DESERT SAFARI TO THE DEAD SEA
By Chris McBeath
So for safari purposes, you'll need to trade up to an all-terrain desert vehicle of the motorized variety. The ride isn't necessarily any more comfortable, but a jeep will get you to places that camels fear to tread - across ditches, and through the crevices, canyons, and plateaus of the Negev Mountains.
Like the country itself, these desert landscapes are a study in contradictions. They are still home to a handful of Bedhouin tribes whose black tents and sheep herds hint of their nomadic authenticity. The Negev is where you'll find the simple homestead of Ben Gurion, Israel's founding father; Sde Boker, one of Israel's few remaining kibbutz; as well 2nd century Bezantyne stone- walls, colonies of desert snails, and not infrequently, spent shells from army training exercises - the Israelis practice only with real ammunition.
However you explore the desert, the topography promises the unexpected.Crater Expectations
Ramon Crater is such a place. Measuring 40km long, and up to 10 km wide, it is the largest of three Negev craters, and contains fascinating geological formations, and a rock-strata found nowhere else in the world. Some sculpted outcrops are 200 million years old, which strut their stuff at every sunset with brilliant hues of salmon and cinnamon, pink, orange, and various hues of hazy blue.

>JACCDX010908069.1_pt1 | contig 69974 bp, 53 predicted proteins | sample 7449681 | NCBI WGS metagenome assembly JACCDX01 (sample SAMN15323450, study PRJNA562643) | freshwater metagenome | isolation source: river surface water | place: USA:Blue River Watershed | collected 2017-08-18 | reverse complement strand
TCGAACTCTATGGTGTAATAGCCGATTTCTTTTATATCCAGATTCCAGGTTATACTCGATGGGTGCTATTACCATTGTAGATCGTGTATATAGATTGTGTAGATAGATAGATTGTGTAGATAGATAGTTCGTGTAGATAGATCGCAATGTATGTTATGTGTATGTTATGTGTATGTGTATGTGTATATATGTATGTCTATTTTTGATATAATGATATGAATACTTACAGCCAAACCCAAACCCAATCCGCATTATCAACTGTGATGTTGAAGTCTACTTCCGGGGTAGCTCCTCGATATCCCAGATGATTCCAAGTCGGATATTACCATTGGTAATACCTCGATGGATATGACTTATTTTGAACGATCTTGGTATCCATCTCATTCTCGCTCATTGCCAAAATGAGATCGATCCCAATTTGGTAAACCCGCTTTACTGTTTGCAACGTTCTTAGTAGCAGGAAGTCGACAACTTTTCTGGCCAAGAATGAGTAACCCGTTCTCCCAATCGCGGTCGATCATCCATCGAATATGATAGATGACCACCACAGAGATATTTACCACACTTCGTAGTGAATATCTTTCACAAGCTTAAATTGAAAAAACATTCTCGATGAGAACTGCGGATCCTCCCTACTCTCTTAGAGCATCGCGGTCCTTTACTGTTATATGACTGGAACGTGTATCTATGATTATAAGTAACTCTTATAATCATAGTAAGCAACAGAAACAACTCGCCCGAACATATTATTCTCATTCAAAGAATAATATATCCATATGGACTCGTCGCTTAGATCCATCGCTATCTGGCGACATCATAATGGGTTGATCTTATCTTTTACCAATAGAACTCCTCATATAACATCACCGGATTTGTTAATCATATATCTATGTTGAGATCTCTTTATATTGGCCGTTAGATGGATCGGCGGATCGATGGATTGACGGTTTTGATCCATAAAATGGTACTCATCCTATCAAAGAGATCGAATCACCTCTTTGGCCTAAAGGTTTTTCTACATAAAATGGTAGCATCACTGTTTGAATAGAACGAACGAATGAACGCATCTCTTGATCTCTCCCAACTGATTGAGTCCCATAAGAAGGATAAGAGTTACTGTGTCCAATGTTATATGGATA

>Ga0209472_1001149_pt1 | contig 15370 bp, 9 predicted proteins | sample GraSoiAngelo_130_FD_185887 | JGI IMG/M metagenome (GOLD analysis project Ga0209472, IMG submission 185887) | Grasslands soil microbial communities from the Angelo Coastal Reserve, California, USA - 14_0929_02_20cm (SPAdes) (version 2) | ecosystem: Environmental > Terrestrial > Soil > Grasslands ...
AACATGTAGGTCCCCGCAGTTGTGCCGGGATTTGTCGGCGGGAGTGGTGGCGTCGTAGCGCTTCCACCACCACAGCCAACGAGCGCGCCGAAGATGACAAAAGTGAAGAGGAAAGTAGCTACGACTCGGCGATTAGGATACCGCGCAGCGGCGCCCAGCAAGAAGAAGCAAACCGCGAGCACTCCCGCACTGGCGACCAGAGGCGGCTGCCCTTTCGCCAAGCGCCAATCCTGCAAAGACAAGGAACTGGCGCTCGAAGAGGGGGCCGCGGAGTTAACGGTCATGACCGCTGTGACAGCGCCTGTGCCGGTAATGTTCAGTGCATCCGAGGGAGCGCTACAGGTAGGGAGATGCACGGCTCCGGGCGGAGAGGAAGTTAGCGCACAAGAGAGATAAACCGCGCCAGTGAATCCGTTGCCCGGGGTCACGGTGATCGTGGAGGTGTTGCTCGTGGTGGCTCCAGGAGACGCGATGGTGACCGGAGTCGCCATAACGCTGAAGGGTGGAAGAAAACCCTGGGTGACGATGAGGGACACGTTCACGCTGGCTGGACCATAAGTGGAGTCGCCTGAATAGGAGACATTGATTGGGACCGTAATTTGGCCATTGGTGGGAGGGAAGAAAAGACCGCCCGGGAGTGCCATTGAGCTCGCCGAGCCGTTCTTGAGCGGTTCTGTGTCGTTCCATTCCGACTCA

Nothing, however, quite prepares you for dawn atop the Masada.
Spread over a 9.3-hectare plateau on a singular mountain bloc that rises straight up for 450 meters, this palatial fortress includes the remnants of a three-story, cliff-clinging palace as well as residences, storerooms, baths, terraces, vast water cisterns and a synagogue. Built by Herod the Great in 67BC, the genius of architecture is undisputable. And as the last bastion of Jewish freedom fighters that chose suicide rather than submit to Roman attackers in AD73, its mythology is the stuff of legends - although intriguingly, no human bones have ever found on or anywhere near the site. The western gate is still reached via the Roman's original siege ramp path and as the sun casts its morning glow across the Dead Sea and over Masada's crumbling maze, it can't help but stir the imagination as to what has gone before. But that's the pull of Israel. With every step and every breath, you are following stories of biblical and multi-faith proportions, which for such a tiny country is a story unto itself.
If You Go:
Israel Ministry of Tourism: www.goisreal.com
© Travelink Publishing - All Rights Reserved